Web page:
Source: flickr user - AJ Cann
It's a well-known fact that long-term care insurance protects assets and provides monetary resources to individuals during long-term care events. Plans cover people whether they need care at home or in a care facility up to certain policy limits. However, there are other features to long-term care insurance policies written today that may not be as well-known but offer some real value - let's take a look!
1. Guaranteed Purchase Option or Deferred Inflation Alternatives
If someone purchased a long-term care insurance policy 10 years ago, they probably bought 5% compound inflation protection and lifetime benefits. With the low interest rate environment, gender based pricing, and more costly inflation protection options the carriers have changed the way their policies are written and designed. Buyers now might consider having a higher benefit amount with less to no inflation.
2. Concierge Healthcare (Care Coordination)
This is a favorite feature and is probably the most underappreciated. If you've had to deal with the stress involved in finding care services for a loved one, you'll greatly appreciate this built-in feature. Consider a time when you called your telephone or television provider and got put on hold, disconnected, or transferred multiple times. Wouldn't it have been nice to have one person assigned to your needs the first time you called? Where they did all of the "heavy lifting" for you? That's exactly what this does. This is a great selling point for high net worth clients that can afford to self-insure. They most likely aren't the ones that make sure their bills are paid each month or that their plane tickets are booked. Why should that change when they need care?
3. Cash Alternative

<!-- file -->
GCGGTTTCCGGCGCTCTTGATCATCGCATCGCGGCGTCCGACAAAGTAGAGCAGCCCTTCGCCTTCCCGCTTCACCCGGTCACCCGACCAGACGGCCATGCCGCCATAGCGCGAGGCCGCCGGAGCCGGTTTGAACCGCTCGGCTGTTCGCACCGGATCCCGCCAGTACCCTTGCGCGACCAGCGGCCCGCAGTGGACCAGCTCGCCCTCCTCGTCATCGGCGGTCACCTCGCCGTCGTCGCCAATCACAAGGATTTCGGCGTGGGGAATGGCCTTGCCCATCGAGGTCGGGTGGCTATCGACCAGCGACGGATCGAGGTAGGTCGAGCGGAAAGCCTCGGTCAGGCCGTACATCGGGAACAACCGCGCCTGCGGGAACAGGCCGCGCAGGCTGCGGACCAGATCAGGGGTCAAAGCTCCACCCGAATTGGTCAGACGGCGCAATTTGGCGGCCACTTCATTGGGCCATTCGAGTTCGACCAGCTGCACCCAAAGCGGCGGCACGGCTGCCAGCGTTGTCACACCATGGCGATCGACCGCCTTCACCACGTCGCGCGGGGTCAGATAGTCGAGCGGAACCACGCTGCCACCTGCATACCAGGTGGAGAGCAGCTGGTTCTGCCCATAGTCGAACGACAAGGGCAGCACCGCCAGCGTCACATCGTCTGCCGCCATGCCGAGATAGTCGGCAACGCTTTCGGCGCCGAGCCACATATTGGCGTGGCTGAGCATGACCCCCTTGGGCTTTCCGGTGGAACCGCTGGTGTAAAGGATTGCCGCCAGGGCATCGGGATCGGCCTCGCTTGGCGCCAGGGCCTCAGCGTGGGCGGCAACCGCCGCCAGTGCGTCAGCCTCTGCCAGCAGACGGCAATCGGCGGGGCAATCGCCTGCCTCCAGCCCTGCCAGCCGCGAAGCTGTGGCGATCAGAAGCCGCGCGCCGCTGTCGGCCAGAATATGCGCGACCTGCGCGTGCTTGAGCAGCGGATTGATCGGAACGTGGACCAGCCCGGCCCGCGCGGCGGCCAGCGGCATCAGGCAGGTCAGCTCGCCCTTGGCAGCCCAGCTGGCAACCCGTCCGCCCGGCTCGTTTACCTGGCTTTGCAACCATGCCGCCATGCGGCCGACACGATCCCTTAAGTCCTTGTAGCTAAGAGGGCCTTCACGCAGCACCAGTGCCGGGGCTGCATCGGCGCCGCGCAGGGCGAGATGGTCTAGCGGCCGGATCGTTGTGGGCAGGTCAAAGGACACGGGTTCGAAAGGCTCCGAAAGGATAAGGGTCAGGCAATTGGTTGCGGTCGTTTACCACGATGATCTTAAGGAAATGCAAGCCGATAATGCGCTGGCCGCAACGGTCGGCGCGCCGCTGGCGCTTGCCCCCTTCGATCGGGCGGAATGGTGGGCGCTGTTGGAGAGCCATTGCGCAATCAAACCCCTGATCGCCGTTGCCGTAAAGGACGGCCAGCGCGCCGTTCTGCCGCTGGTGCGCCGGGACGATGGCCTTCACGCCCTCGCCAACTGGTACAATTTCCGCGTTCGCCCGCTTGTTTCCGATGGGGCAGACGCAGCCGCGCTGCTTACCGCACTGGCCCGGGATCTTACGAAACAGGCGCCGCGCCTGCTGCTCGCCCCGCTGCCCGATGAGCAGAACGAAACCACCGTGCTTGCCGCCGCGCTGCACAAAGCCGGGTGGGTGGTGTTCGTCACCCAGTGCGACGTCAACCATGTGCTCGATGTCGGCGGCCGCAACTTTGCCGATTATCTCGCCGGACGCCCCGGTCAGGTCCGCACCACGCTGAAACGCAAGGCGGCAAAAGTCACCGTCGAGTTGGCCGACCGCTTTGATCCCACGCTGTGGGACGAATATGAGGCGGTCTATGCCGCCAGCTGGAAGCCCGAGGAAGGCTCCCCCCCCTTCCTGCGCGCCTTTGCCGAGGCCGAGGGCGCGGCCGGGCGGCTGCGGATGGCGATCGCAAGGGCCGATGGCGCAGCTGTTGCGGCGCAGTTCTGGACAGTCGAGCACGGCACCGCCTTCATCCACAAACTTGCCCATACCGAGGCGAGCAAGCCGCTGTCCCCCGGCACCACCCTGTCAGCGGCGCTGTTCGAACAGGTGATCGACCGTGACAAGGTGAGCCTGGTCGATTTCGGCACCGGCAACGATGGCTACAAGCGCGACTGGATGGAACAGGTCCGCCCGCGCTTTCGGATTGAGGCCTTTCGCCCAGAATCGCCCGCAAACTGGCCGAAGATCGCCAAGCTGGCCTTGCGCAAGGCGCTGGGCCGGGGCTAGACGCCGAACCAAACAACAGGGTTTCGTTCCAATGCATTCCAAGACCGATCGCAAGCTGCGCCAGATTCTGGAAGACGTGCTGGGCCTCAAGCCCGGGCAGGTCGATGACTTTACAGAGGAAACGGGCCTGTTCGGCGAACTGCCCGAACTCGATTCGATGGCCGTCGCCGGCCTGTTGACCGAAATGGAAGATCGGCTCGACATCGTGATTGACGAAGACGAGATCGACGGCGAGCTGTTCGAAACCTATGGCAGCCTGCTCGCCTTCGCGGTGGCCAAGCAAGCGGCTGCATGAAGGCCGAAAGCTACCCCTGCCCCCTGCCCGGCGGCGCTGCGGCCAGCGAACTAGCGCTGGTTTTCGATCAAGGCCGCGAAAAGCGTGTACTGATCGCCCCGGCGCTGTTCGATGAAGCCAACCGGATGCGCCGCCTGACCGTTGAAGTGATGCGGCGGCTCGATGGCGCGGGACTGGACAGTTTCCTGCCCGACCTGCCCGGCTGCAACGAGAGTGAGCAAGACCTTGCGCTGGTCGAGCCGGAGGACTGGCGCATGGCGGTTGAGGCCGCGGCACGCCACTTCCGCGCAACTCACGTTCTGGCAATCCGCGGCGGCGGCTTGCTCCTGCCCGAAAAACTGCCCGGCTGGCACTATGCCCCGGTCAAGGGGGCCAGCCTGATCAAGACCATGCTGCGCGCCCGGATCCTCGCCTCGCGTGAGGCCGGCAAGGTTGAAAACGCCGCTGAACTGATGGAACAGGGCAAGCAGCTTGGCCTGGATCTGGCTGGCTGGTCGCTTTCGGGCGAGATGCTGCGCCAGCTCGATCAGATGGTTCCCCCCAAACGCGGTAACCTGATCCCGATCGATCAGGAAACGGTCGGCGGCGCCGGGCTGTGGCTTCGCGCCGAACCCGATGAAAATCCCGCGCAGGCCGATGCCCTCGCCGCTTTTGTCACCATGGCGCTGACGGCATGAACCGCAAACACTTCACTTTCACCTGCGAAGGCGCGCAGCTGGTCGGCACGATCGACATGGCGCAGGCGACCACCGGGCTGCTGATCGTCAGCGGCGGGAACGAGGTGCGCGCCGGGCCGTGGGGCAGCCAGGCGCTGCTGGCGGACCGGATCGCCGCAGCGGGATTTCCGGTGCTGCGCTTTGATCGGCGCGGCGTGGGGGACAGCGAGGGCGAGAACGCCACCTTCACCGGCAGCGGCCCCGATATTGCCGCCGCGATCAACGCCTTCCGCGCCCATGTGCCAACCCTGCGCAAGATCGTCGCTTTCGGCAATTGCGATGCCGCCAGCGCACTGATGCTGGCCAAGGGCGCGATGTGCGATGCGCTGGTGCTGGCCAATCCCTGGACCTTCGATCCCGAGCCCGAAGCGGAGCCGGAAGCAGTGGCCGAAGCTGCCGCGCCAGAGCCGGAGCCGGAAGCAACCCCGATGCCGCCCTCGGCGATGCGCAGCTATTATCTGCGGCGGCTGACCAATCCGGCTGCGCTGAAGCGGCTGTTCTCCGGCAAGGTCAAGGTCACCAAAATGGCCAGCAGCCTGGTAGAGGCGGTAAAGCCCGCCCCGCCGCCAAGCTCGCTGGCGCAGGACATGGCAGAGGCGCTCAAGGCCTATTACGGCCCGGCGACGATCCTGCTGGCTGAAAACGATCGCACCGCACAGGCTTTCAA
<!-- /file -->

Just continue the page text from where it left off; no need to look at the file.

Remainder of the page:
Most policies sold today are reimbursement policies. This means that the insured is reimbursed for actual expenses, up to their maximum benefit amount. As advanced as technology has become, it's unlikely that they'll need to save their receipts, but what if there was an easier option? Consider the cash alternative. Depending on the carrier, you can receive 15% to 100% of the benefit in the form of cash each month.
4. Longer Elimination Periods
Like previously mentioned, the cost of long-term care insurance has gotten higher. Because of advancements in healthcare, the need for long-term care insurance has also grown. Consider having a longer elimination period (a deductible) to keep the premiums down. Consider a 180 day or 365 day versus the standard 90 day.
5. Shared Care
The days of longer benefit periods are gone. Some carriers may still offer them, but you'll pay the price as well. There are ways to lengthen the benefit period without that heavy price tag. Consider buying a policy with the Shared Care rider. This rider allows one partner to exhaust their benefits and begin receiving benefits from the spouse, essentially lengthening their benefit period. This is a cost effective way to provide more coverage.